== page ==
I am a sucker for World War II stories. And I love novels that employ the “parallel stories” idea of two stories, one in the past and one in the present, that find each other in the end. Though technically this novel begins before the U.S. entered the conflict, Hitler and his atrocities feature prominently in the story.
Alizee Benoit is a WPA (Works Progress Administration) artist, helping to produce the murals that still stand in many government buildings today. (The local post office in my former Chicago neighborhood had a lovely one I liked to admire.) Her story is contrasted with that of her great-niece Danielle Abrams, a cataloger for Christie’s auctions. Danielle is fascinated with the family mystery of the disappearance of her great-aunt in 1940. Alizee was a promising artist, friends with Jackson Pollack and Mark Rothko, part of the abstract art movement that made her friends famous after the war. But there is no record of her after 1940. Her niece feels a definite kinship with her artistic aunt, and uses her position at Christie’s to see if she can solve the puzzle.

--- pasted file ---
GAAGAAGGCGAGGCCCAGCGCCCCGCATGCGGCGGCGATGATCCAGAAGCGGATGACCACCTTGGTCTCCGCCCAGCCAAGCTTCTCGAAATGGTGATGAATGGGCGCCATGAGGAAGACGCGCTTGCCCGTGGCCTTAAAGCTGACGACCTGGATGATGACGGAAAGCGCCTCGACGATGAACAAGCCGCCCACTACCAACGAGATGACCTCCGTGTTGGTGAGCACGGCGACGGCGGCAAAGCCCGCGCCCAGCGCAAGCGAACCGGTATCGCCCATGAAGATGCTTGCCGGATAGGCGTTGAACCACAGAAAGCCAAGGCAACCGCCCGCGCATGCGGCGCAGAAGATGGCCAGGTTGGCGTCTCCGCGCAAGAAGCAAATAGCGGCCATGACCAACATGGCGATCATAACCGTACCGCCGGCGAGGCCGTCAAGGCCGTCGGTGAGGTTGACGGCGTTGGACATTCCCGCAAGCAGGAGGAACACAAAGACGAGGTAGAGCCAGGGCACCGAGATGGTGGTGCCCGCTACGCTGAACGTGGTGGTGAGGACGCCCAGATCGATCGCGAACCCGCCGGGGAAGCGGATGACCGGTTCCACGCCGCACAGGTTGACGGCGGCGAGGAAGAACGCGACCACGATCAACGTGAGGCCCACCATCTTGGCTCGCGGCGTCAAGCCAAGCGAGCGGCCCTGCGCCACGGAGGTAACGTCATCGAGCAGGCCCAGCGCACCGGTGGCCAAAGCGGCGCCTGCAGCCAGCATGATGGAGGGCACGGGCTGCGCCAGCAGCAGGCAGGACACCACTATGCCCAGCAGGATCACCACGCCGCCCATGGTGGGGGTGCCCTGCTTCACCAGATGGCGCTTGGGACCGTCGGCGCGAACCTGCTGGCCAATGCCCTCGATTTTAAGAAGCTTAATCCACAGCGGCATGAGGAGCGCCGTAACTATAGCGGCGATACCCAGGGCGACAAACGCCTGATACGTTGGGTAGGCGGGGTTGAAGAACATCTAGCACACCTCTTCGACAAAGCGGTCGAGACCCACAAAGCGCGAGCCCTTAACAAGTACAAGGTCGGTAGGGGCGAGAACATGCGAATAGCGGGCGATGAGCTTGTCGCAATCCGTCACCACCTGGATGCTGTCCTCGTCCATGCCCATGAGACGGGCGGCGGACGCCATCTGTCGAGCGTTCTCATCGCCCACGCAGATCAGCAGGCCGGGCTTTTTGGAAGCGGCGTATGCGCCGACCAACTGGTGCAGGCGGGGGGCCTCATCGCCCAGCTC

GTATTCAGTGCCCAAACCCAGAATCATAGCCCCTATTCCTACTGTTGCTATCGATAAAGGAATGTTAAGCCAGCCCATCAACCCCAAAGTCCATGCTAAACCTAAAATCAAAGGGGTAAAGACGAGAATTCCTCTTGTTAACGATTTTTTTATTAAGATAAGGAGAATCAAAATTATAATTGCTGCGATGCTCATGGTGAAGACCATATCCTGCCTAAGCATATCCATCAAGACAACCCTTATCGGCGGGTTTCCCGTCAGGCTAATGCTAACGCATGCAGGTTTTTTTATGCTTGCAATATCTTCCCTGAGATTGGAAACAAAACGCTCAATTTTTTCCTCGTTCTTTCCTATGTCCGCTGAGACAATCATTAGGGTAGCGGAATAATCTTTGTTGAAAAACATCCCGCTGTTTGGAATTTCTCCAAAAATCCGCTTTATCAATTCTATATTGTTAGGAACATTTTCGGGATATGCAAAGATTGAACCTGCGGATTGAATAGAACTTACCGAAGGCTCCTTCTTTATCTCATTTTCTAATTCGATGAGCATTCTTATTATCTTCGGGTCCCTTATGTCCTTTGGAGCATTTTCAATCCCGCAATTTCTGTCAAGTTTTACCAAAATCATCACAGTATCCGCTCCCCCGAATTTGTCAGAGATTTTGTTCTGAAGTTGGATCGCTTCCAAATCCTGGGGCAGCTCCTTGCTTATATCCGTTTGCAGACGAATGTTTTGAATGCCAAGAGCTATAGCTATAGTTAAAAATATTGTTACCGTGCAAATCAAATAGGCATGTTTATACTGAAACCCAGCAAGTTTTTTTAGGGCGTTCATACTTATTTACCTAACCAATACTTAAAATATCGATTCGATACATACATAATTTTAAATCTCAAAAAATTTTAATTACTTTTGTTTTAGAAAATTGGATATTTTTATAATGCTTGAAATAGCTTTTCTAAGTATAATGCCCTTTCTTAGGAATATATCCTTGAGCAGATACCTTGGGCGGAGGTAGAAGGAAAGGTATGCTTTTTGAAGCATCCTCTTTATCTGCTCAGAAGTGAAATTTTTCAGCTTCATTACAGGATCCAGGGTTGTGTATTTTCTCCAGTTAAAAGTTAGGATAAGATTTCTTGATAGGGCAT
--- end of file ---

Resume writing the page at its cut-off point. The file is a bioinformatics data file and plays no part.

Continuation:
I’m not trained in art, but I am at least somewhat aware of the WPA, Rothko and Pollack, and of the isolationist politics America favored before the attack on Pearl Harbor. The novel served as a good introduction to all. And, oddly or sadly enough, is still a relevant reflection on our involvement with conflicts abroad still. That’s one thing I really enjoy about historical fiction – the good writers will not only provide a good story, but give you a feel for the era and you come away with an education on the time period. I felt The Muralist did a pretty good job delivering that. All the while you get to read about the bohemian life of a young artist, her hopes and desires, her fears for her family abroad, and get a feel for her soon-to-be famous friends.
There is some more adult content in the story, but nothing graphic. Though I found some plot points near the end of the book a little off and not quite in harmony with the rest of the book, and frankly a little more rushed than I would have preferred, I did enjoy the journey this book took me on. If you have any interest in visual art, NYC in the 1940s, or WWII stories in general, this would be one to try.